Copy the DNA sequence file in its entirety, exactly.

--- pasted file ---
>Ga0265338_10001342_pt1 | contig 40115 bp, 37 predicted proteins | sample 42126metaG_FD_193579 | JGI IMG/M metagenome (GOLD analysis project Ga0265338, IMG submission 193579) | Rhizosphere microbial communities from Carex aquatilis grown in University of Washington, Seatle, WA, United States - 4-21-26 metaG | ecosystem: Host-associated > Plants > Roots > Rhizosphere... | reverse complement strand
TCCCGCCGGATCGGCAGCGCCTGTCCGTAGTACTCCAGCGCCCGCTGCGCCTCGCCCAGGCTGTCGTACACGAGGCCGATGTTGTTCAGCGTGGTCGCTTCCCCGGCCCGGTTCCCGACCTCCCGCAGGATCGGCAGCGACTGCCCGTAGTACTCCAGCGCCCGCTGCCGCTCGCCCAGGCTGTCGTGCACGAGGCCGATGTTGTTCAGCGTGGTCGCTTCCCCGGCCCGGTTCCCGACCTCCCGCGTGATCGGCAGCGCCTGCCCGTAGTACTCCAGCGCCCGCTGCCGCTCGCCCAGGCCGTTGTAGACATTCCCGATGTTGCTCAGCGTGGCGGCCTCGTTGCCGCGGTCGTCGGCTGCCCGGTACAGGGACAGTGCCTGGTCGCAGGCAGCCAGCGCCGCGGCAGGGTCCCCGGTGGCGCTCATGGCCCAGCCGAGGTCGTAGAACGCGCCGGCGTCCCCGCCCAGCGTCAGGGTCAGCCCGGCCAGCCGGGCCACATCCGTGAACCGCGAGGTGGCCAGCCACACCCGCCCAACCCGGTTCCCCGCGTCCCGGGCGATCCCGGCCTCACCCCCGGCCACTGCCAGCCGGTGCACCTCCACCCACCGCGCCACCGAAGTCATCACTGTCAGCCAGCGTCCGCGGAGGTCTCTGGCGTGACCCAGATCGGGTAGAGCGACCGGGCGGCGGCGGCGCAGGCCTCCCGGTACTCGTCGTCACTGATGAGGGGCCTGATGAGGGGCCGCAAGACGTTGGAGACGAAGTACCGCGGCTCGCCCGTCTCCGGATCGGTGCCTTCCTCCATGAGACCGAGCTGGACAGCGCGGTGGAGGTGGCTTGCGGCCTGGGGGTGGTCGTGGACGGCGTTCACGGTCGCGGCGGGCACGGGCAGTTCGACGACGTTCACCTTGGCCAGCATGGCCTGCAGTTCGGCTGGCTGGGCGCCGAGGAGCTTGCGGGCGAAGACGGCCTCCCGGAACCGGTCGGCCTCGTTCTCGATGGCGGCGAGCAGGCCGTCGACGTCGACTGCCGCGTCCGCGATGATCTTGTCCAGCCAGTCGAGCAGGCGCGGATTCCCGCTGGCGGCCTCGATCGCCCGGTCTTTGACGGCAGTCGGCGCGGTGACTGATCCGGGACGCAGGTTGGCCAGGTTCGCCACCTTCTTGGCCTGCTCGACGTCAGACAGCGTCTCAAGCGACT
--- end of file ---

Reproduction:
>Ga0265338_10001342_pt1 | contig 40115 bp, 37 predicted proteins | sample 42126metaG_FD_193579 | JGI IMG/M metagenome (GOLD analysis project Ga0265338, IMG submission 193579) | Rhizosphere microbial communities from Carex aquatilis grown in University of Washington, Seatle, WA, United States - 4-21-26 metaG | ecosystem: Host-associated > Plants > Roots > Rhizosphere... | reverse complement strand
TCCCGCCGGATCGGCAGCGCCTGTCCGTAGTACTCCAGCGCCCGCTGCGCCTCGCCCAGGCTGTCGTACACGAGGCCGATGTTGTTCAGCGTGGTCGCTTCCCCGGCCCGGTTCCCGACCTCCCGCAGGATCGGCAGCGACTGCCCGTAGTACTCCAGCGCCCGCTGCCGCTCGCCCAGGCTGTCGTGCACGAGGCCGATGTTGTTCAGCGTGGTCGCTTCCCCGGCCCGGTTCCCGACCTCCCGCGTGATCGGCAGCGCCTGCCCGTAGTACTCCAGCGCCCGCTGCCGCTCGCCCAGGCCGTTGTAGACATTCCCGATGTTGCTCAGCGTGGCGGCCTCGTTGCCGCGGTCGTCGGCTGCCCGGTACAGGGACAGTGCCTGGTCGCAGGCAGCCAGCGCCGCGGCAGGGTCCCCGGTGGCGCTCATGGCCCAGCCGAGGTCGTAGAACGCGCCGGCGTCCCCGCCCAGCGTCAGGGTCAGCCCGGCCAGCCGGGCCACATCCGTGAACCGCGAGGTGGCCAGCCACACCCGCCCAACCCGGTTCCCCGCGTCCCGGGCGATCCCGGCCTCACCCCCGGCCACTGCCAGCCGGTGCACCTCCACCCACCGCGCCACCGAAGTCATCACTGTCAGCCAGCGTCCGCGGAGGTCTCTGGCGTGACCCAGATCGGGTAGAGCGACCGGGCGGCGGCGGCGCAGGCCTCCCGGTACTCGTCGTCACTGATGAGGGGCCTGATGAGGGGCCGCAAGACGTTGGAGACGAAGTACCGCGGCTCGCCCGTCTCCGGATCGGTGCCTTCCTCCATGAGACCGAGCTGGACAGCGCGGTGGAGGTGGCTTGCGGCCTGGGGGTGGTCGTGGACGGCGTTCACGGTCGCGGCGGGCACGGGCAGTTCGACGACGTTCACCTTGGCCAGCATGGCCTGCAGTTCGGCTGGCTGGGCGCCGAGGAGCTTGCGGGCGAAGACGGCCTCCCGGAACCGGTCGGCCTCGTTCTCGATGGCGGCGAGCAGGCCGTCGACGTCGACTGCCGCGTCCGCGATGATCTTGTCCAGCCAGTCGAGCAGGCGCGGATTCCCGCTGGCGGCCTCGATCGCCCGGTCTTTGACGGCAGTCGGCGCGGTGACTGATCCGGGACGCAGGTTGGCCAGGTTCGCCACCTTCTTGGCCTGCTCGACGTCAGACAGCGTCTCAAGCGACT